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Richard Paul Kiley (March 31, 1922 – March 5, 1999) was an American stage, television, and film actor. He is best known for his voice work, as narrator of various documentary series, and for having played Don Quixote in the original 1965 production of the Broadway musical Man of La Mancha. Kiley was the first to sing and record "The Impossible Dream", the hit song from the show. In the 1953 hit musical Kismet, he played the Caliph, and introduced the song "Stranger in Paradise".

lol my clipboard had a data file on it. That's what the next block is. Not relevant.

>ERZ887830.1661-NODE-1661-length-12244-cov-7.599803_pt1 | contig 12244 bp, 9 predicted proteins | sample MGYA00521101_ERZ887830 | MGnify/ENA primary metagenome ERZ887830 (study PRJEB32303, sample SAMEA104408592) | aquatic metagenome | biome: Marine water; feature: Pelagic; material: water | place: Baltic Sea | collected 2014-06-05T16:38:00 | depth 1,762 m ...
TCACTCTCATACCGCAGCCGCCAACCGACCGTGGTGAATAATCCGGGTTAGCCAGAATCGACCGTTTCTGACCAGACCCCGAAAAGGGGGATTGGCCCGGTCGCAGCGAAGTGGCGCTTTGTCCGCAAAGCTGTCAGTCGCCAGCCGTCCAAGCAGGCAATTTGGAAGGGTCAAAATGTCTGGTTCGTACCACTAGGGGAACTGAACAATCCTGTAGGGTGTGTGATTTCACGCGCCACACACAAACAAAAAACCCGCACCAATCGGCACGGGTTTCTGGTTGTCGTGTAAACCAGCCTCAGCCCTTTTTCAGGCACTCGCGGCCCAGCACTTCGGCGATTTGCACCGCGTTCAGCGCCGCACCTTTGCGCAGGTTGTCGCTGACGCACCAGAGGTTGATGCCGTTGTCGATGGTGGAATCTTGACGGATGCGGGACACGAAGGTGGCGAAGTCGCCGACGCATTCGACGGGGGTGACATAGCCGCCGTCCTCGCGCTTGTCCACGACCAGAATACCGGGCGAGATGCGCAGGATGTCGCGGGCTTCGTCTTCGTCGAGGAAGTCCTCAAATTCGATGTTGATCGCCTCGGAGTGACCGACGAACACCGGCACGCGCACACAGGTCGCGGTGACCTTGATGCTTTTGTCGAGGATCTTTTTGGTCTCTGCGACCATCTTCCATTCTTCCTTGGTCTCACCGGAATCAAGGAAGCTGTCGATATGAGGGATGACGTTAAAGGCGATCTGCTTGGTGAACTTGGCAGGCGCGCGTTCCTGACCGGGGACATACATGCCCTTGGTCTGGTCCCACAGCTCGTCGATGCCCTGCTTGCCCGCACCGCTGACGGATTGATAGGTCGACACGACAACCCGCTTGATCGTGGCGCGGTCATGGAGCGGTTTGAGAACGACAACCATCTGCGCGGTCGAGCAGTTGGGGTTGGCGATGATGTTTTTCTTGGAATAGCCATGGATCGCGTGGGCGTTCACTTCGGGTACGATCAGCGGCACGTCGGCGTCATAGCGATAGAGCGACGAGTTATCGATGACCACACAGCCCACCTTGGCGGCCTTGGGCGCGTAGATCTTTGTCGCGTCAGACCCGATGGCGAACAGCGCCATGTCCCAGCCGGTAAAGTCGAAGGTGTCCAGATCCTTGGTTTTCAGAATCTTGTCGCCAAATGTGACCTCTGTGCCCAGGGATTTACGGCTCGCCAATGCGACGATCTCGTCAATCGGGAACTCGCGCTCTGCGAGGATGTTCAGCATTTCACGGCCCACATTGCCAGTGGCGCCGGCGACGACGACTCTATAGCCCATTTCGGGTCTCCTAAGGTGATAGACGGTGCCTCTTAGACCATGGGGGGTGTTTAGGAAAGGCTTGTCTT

Kiley was born in Chicago, Illinois, and raised Roman Catholic. He graduated from Mt. Carmel High School in 1940, and after a year at Loyola University Chicago he left to study acting at Chicago's Barnum Dramatic School. In the late 40s, he performed in Chicago-area summer stock theaters with actors such as Alan Furlan. Following a stint in the Navy, he returned to Chicago working as an actor and announcer on radio before moving to New York City. In New York he studied singing with Ray Smolover.

His work on stage included Richard Rodgers's first musical for which he wrote both music and lyrics, No Strings; the Buddy Hackett vehicle I Had a Ball; and the lead roles in Redhead, Man of La Mancha, and the play The Incomparable Max.

This article is licensed under the GNU Free Documentation License.
It uses material from the Wikipedia article "Richard Kiley."
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